raduation season is here, and that means one thing: discounts on cheap champagne!
Okay, it actually means a lot of things, but the champagne is definitely a biggie.
One other thing that’s definitely going to happen is the harried graduation photo: you, standing in your black robes and academic cap, tassel in your eyes, squinting against the sun, holding your diploma square in front of your chest. And, in the moment, you’re almost certainly more focused on finding your friends, or getting the last of your stuff from your locker or dorm room, or maybe looking forward to the celebration party that evening. But trust me when I say that this is a photo you’ll care way more about in the future than right now in the moment, so it’s worth taking a bit of extra time to put some thought into it. We at Snappr, you may have heard, like great photographs, so we want to help you make the most of this graduation season with five tips for taking great graduation photos.
Tip 1: Take it Before the Ceremony
I’ve been to enough graduations to know that every single ceremony is immediately followed by an aggressive bum rush to the 3-4 most iconic spots on campus for the most iconic photo. That’s fine, I suppose, but if you go with the crowd you’ll have to wait and you’ll be rushed, not ideal conditions for memory making.
So do yourself a favor and get up a bit early (fight that hangover, you college grads, it’s what you’ve been training for) to meet the family for a pre-ceremony photo at your chosen spot. You have to wear your robes anyway, and you’ll probably find yourself alone at the fountain/building/statue/dining hall of your choice.
Tip 2: Get a Third Party to Take It
I’ll be real here - Snappr is a photographer marketplace so we’re always going to recommend that you book a photographer through us for the best possible photographs at a big event.
But if you don’t do that (we still love you), at least get a friend to come along rather than assigning the task to your family. Remember that the photo you’ll care about most is not going to be the one where you’re standing alone, a rigid smile plastered across your face while you wait for Mom to find the shutter button. It’s going to be the one with the whole beaming family together. The mothers, the fathers, the grandparents. Hell, add the girlfriends and boyfriends, the roommate, the professor. The more the better.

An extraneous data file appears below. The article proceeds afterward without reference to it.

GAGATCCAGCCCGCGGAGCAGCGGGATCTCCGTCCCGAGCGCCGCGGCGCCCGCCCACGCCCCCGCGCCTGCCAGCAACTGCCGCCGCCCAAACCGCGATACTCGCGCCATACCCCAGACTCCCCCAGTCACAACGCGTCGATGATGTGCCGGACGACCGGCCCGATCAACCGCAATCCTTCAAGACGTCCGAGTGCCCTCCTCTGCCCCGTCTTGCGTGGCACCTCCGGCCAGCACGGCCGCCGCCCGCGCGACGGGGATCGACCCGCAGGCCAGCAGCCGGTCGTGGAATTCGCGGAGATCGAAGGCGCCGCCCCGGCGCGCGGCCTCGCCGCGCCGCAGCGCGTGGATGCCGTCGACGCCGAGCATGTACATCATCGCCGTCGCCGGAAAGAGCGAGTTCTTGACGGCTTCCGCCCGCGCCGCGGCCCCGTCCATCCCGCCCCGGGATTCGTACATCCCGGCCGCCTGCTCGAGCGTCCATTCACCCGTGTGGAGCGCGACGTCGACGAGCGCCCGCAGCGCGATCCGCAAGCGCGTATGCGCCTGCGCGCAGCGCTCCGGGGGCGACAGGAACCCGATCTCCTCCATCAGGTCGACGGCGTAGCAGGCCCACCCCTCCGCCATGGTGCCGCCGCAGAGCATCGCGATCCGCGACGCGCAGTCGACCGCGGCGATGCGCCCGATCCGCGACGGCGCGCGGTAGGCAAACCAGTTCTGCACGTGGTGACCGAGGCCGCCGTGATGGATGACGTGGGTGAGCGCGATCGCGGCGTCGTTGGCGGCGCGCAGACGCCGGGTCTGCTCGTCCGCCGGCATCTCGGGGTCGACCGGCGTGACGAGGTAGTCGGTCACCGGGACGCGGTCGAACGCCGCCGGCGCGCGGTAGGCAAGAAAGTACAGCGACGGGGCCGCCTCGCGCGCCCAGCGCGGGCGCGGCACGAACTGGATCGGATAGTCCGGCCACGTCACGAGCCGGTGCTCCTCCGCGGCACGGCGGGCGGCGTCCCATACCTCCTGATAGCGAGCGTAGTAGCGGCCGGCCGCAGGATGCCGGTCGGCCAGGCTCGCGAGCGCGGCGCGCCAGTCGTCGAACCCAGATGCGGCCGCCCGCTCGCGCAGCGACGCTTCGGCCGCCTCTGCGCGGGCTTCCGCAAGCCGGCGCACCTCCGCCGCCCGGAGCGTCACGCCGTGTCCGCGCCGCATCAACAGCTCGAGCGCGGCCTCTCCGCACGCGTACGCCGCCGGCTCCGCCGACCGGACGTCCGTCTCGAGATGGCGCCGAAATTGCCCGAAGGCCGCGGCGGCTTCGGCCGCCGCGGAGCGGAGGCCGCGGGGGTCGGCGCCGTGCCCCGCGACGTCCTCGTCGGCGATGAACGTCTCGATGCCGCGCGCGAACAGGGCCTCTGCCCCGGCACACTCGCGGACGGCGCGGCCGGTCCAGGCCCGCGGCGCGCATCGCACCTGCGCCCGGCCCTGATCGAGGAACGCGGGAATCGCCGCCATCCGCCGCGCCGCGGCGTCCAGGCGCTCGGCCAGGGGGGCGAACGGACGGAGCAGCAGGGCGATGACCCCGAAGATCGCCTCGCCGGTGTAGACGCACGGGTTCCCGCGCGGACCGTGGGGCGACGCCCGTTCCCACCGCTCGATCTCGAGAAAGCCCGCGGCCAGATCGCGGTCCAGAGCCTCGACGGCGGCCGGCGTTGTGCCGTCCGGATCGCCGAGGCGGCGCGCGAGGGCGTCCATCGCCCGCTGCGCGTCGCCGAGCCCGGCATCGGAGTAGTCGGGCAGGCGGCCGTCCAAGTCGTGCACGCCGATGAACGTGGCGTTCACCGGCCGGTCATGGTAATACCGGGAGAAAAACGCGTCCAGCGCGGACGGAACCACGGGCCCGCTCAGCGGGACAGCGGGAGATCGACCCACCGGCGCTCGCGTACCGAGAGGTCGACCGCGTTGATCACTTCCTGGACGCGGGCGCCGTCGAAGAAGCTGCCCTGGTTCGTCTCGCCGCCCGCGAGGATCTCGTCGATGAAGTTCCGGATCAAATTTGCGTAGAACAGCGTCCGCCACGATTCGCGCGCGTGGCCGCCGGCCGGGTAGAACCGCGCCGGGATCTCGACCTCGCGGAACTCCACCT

That’s much easier when you don’t have to draw straws to decide who’s going to be left out.
Tip 3: The Eye Close Trick
This is the single most important trick I learned as a professional photographer - the sure fire way to make sure no one ever blinks or grimaces in the middle of a big group photograph. You can use it for any kind of big group, but it’s especially important when taking a photo that’s never going to be repeated.
Once everyone’s in position, have everyone relax their face (no smiles!) and close their eyes. Then, have the photographer count to three. On three, everyone opens their eyes and smiles. The photographer takes the photo immediately after.
Works every time.
Tip 4: One Without the Significant Others
Remember earlier in Tip 2 when I mentioned adding anyone you can find to the graduation photo? Here’s an important caveat - you also don’t want to only have photos with people who, ehem, might not be in the picture forever. In other words, kick out the girlfriends and boyfriends, even the friends, for at least one photo. That biggest, most critical image, should be only immediate family members.
The reason should be somewhat obvious: if things don’t work out later on, you want to be able to look back on your formative years without being forced to linger on painful memories.
Looking for a tactful way to exclude the sweethearts without making it clear what you’re doing? Say it’s for “Mom’s Facebook Profile”.
Tip 5: Head Off Campus
There is no way to take a unique graduation photo on any campus in the world anymore. It cannot be done. Period. End of Story.
Every year, millions of students scour every inch of university and high school campuses for a different angle, a special spot, a quiet corner, and they will fail.
That’s fine, part of the point of a graduation photo is conformity - to have one with all the trappings of a classic commencement portrait. So get that one, but if you want a photo that’s going to stand out amongst your friends’, you’re going to have to head off campus. And that makes sense, doesn’t it? It’s not like you spent all four years hanging out in front of statues. Go to the other special spaces in your city - the Griffith Parks, the Brooklyn Bridge’s, the Fenway Parks.
Just don’t forget to bring your robes.
And don't forget, the easiest way to have a great photographer on hand for your graduation day is by booking a Snappr photographer!